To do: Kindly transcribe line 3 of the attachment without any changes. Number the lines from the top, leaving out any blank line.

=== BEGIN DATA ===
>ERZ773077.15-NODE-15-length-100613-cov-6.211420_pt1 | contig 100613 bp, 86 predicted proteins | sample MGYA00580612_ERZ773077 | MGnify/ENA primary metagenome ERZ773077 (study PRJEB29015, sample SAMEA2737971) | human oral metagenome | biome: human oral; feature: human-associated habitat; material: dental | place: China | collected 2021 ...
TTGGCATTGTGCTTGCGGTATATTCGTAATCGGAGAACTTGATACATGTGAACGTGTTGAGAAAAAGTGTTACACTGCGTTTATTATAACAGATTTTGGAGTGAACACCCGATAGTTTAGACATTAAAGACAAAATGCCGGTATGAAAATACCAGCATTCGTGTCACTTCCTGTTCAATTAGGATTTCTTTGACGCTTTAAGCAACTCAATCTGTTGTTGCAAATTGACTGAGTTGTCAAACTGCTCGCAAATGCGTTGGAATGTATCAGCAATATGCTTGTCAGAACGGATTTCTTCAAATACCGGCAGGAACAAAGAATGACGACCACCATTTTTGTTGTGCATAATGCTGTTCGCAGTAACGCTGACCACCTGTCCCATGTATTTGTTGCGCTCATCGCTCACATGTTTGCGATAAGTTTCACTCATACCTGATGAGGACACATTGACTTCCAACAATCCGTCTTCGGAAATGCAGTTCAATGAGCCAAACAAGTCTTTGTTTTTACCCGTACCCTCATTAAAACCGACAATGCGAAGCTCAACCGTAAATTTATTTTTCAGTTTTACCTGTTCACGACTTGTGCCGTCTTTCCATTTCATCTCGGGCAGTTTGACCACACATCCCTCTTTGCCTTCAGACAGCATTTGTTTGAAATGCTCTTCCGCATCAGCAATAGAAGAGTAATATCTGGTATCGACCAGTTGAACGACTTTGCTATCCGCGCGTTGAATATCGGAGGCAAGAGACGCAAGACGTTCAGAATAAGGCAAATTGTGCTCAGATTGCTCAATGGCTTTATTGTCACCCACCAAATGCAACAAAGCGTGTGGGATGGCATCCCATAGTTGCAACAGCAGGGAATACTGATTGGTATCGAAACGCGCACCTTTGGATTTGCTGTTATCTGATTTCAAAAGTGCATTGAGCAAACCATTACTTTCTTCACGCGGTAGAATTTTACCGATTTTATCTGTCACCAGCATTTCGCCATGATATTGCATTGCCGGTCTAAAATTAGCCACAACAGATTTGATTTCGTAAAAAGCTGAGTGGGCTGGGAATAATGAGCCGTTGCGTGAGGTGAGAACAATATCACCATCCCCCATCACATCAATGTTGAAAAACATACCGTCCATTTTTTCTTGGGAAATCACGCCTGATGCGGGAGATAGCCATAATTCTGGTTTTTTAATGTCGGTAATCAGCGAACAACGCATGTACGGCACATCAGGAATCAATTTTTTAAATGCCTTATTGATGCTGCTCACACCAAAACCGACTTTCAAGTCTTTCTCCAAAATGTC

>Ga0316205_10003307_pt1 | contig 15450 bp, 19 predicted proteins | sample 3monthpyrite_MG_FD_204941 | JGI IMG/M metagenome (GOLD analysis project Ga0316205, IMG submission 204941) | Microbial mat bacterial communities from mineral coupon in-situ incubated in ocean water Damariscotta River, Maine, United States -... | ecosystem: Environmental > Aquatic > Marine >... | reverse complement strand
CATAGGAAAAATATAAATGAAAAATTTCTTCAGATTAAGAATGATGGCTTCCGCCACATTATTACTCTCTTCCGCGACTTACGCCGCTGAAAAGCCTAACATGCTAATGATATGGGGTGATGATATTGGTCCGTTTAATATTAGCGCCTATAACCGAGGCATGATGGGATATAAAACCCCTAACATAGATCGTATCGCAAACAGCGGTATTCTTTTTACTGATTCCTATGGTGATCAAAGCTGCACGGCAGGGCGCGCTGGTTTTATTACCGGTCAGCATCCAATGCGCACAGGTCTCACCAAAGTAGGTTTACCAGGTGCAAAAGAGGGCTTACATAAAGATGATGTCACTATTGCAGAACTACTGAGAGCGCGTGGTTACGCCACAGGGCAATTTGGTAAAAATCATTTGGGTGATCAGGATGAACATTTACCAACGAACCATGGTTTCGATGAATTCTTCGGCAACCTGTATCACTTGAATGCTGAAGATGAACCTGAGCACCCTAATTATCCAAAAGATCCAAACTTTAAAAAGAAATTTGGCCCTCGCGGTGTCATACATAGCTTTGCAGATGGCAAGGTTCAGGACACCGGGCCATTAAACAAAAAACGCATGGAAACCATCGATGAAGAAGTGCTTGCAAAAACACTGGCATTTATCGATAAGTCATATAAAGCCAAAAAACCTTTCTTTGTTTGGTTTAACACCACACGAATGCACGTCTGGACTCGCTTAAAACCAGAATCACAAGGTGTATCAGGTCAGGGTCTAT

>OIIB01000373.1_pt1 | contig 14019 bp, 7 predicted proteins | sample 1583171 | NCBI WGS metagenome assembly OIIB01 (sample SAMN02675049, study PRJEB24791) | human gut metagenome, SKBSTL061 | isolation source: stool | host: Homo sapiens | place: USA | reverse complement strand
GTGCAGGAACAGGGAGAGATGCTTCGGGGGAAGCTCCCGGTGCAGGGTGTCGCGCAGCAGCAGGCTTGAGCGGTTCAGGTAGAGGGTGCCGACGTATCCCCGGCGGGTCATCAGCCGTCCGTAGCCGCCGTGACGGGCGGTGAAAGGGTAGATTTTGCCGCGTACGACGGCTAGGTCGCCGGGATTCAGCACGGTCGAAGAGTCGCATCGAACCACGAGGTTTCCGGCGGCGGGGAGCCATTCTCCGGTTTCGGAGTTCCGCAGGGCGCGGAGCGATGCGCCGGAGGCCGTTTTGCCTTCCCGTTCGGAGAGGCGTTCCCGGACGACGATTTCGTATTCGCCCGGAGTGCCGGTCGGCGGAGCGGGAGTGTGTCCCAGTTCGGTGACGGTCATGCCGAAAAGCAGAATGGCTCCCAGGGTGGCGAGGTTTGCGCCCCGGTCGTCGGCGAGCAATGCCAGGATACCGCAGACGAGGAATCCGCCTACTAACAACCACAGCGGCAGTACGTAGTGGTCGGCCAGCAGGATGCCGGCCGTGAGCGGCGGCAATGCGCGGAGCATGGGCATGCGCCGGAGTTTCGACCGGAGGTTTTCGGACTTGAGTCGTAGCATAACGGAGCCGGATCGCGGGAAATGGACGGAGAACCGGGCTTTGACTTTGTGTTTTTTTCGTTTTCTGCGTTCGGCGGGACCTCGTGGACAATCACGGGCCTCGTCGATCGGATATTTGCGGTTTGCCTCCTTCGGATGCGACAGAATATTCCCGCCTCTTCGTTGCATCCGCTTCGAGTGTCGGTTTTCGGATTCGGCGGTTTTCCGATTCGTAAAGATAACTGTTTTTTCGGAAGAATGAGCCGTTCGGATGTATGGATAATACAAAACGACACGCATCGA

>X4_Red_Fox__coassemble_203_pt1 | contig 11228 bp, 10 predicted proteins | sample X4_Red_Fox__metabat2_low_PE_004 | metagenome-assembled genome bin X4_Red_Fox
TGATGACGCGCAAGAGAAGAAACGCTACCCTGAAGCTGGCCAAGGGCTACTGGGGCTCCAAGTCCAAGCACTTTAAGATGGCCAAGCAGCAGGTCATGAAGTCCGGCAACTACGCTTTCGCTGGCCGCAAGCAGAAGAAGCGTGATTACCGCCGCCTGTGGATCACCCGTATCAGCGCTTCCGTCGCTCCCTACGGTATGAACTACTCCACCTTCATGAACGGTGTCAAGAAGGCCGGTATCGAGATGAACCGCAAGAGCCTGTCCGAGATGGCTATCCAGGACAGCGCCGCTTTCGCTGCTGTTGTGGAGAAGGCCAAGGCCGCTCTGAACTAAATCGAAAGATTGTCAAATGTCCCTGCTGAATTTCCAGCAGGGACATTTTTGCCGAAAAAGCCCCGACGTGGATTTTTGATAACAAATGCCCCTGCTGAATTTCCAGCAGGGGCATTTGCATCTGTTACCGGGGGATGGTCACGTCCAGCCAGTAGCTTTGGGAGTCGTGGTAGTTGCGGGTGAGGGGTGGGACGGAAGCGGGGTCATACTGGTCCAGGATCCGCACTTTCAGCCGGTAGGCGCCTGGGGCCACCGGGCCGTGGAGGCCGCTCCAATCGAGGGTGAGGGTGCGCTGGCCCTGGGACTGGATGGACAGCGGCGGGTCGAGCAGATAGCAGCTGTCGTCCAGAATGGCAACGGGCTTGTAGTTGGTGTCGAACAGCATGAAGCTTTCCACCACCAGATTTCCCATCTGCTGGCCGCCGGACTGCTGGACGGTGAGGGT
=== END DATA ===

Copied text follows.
>Ga0316205_10003307_pt1 | contig 15450 bp, 19 predicted proteins | sample 3monthpyrite_MG_FD_204941 | JGI IMG/M metagenome (GOLD analysis project Ga0316205, IMG submission 204941) | Microbial mat bacterial communities from mineral coupon in-situ incubated in ocean water Damariscotta River, Maine, United States -... | ecosystem: Environmental > Aquatic > Marine >... | reverse complement strand